Reilly Mushrooms Ltd of Westmeath had reason to celebrate when the winners were announced at last year’s Bord Bia Origin Green Farmer Awards.
The Origin Green Farmer Awards, recognise and reward the exceptional performance of its Sustainable Quality Assurance schemes for beef, horticulture and dairy.
These schemes are pivotal to differentiating Irish food products in the global marketplace; participating farms meet high standards around food safety, animal health, welfare and traceability.
Judging for the Horticulture sector was completed by experts from Teagasc, University College Dublin and I.T. Blanchardstown.
The Judges commended the positive attitude and clear understanding of the importance of farm sustainability demonstrated by the finalists.
Each finalist exhibited an inherent understanding of the importance and relevance of implementing strategies to promote safe working systems for staff, increased energy efficiency, and to protecting and enhancing biodiversity and the environment on their farms through the use of modern technologies allied to well-established good agricultural practices.
Twelve producers were shortlisted based on their overall audit performance in the Sustainable Horticulture Assurance Scheme and are among the top performing horticultural farms in Ireland.
Each finalist was assessed across sustainability topics including crop husbandry, health and safety, farm labour, local community involvement, environmental/biodiversity measures and energy usage.
As the saying goes – there can be only one winner and the 2018 award went to Reilly Mushrooms Ltd of Athlone, Co Westmeath.
A family-business, established by Gerry and Mary Reilly in 1988 and run in conjunction with their sons, Kevin and Joe, the company currently produces 50 tons of fresh mushrooms per week and supplies both the Irish and UK markets via the Commercial Mushroom Producers (CMP) in Co Monaghan.
The company has 50 people on its payroll and produces two varieties of mushrooms, Button and Breakfast Flat.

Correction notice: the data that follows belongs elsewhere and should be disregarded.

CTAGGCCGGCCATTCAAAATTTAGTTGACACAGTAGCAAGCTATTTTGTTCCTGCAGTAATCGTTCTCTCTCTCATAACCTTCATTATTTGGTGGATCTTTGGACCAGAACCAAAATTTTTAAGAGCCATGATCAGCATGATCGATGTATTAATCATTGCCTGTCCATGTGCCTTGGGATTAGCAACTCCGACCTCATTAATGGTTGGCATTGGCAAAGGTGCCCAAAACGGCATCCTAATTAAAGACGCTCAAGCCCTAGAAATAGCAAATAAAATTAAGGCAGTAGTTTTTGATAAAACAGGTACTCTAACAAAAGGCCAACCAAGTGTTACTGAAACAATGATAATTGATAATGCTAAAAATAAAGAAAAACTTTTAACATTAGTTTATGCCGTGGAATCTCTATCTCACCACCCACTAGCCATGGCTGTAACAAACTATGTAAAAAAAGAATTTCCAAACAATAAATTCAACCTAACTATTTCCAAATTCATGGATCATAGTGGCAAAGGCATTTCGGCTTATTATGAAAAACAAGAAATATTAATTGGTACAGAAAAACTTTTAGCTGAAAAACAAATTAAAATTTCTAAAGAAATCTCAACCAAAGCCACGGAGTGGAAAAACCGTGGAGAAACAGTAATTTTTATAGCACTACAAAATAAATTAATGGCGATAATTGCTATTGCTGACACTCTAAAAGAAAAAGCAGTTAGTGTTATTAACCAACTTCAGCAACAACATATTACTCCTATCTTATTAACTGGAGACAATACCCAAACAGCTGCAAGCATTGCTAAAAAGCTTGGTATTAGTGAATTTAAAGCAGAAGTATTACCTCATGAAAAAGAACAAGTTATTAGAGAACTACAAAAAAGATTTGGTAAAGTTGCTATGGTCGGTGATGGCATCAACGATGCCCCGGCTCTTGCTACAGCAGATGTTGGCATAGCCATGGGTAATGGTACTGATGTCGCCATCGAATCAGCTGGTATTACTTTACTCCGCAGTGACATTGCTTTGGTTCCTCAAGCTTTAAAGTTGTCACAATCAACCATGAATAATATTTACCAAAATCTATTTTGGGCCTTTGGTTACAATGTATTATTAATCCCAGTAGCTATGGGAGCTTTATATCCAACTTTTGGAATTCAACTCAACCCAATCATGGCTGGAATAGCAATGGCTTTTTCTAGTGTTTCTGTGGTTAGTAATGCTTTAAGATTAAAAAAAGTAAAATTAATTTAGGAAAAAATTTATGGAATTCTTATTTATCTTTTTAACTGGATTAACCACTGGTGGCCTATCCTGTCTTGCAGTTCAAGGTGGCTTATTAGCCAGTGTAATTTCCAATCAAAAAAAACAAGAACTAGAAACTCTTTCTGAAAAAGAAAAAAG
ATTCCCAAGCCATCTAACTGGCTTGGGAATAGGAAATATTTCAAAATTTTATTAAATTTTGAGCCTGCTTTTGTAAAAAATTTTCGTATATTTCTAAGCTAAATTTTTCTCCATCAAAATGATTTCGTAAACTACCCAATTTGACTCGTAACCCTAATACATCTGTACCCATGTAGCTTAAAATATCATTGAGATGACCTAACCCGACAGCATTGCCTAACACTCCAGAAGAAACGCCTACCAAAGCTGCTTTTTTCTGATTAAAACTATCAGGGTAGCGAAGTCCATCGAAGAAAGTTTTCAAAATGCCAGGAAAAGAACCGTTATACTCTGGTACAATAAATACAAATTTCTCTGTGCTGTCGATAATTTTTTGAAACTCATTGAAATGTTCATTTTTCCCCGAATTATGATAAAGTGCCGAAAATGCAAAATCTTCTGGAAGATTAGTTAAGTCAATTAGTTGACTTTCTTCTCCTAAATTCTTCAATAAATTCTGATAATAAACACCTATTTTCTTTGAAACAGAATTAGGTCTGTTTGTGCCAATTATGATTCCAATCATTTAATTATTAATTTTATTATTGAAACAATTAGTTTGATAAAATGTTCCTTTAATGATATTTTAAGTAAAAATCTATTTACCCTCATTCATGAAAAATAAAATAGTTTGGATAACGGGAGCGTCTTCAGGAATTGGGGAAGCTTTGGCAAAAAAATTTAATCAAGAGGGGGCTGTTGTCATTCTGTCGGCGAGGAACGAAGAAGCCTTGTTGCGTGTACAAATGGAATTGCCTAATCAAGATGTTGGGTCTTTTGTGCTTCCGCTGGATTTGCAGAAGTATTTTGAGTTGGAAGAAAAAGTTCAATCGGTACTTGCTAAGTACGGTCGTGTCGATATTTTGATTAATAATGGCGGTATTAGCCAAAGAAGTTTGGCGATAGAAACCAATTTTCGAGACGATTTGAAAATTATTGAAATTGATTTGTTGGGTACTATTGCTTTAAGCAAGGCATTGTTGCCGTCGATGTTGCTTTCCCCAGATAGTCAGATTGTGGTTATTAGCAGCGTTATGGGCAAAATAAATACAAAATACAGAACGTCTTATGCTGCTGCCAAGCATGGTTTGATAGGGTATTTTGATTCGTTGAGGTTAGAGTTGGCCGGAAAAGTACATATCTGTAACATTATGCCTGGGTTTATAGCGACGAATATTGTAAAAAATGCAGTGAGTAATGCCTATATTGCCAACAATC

“I won at the bingo once!” Gerry Reilly quipped when asked if the company had any other awards on its CV.
On a more serious note, he added: “We actually celebrated our 30th birthday in mushrooms on the day that the judges came to carry out their inspection. We picked our first mushroom on the October Bank Holiday weekend of 1988. The staff were after making a cake and we were having the cake when the inspectors came. There was good synergy to that.”
O’Reilly Mushrooms Ltd started with three tunnels and have since expanded their operation to 16 full sized mushroom tunnels.
Gerry continued: “I come from a farming background, dairy, and I was also working as an Engineer with Gulf & Western at that time. Neither was giving me job satisfaction and the mushroom idea came about through a friend of mine, Ray Walsh. I had never seen a mushroom house until March 1988 and that November we were up and running ourselves.
“Mary ran the show completely on her own for the first year as I stay stayed working as an engineer until the business started to take off. We were producing two tons per week at the start and today we’re up to 50 tons per week. Kevin and Joe then joined the business, Kevin in 2010 and Joe two years ago.”
Key sustainability measures implemented by Reilly Mushrooms includes the use of renewable fuel and solar panels for electricity production (Tom Foley and Solar Electric), the use of lean management techniques to drive efficiencies on farm, reviewing options for alternative packaging and market diversification and a high level of health and safety on farm with close attention to staff welfare.
A €200,000 investment in a centralised piped steam sterilisation system has eliminated the need for any disinfectant use also helped to swing the judging panel in their favour.
The mushroom industry is the largest horticultural sector in Ireland. It has a farm gate value of €136million, of which approximately 80% is exported to the UK.
As everyone involved at the coalface is well aware, these are challenging times for Ireland’s mushroom sector. Gerry – who served as National chairman of the IFA’s Horticulture section from 2012 to last year and has also been an active member of the CMP Board – admits the uncertainty is a cause of concern.
“The biggest challenge is, of course, Brexit. Every decision that is being made at the minute has to start with the word ‘If’. No one really knows the answers. 80% of our mushrooms end up in the UK. We export on a daily basis, our mushrooms are on shelves in the UK at 8am in the morning. What will happen if there is hard border because of Brexit? You are talking custom problems, tariffs and delays on lorries getting into the UK every day. We basically are playing a wait and see game at this stage.”
Regardless of how Brexit will unfold and the possible implications for Ireland’s mushroom producers, Gerry and his family will continue to do what they do best and that is using the best equipment and latest techniques to grow the best quality mushrooms.
With a strong focus on quality and service, they boasts over three decades of experience in the mushroom business and are very confident that they will continue to meet their valued customers’ requirements.
Reilly Mushrooms Ltd,
Tel: +35386 269 2012
Email: [email protected]
Taken from Irish Tractor & Agri magazine Vol 7 No 1, February/March 2019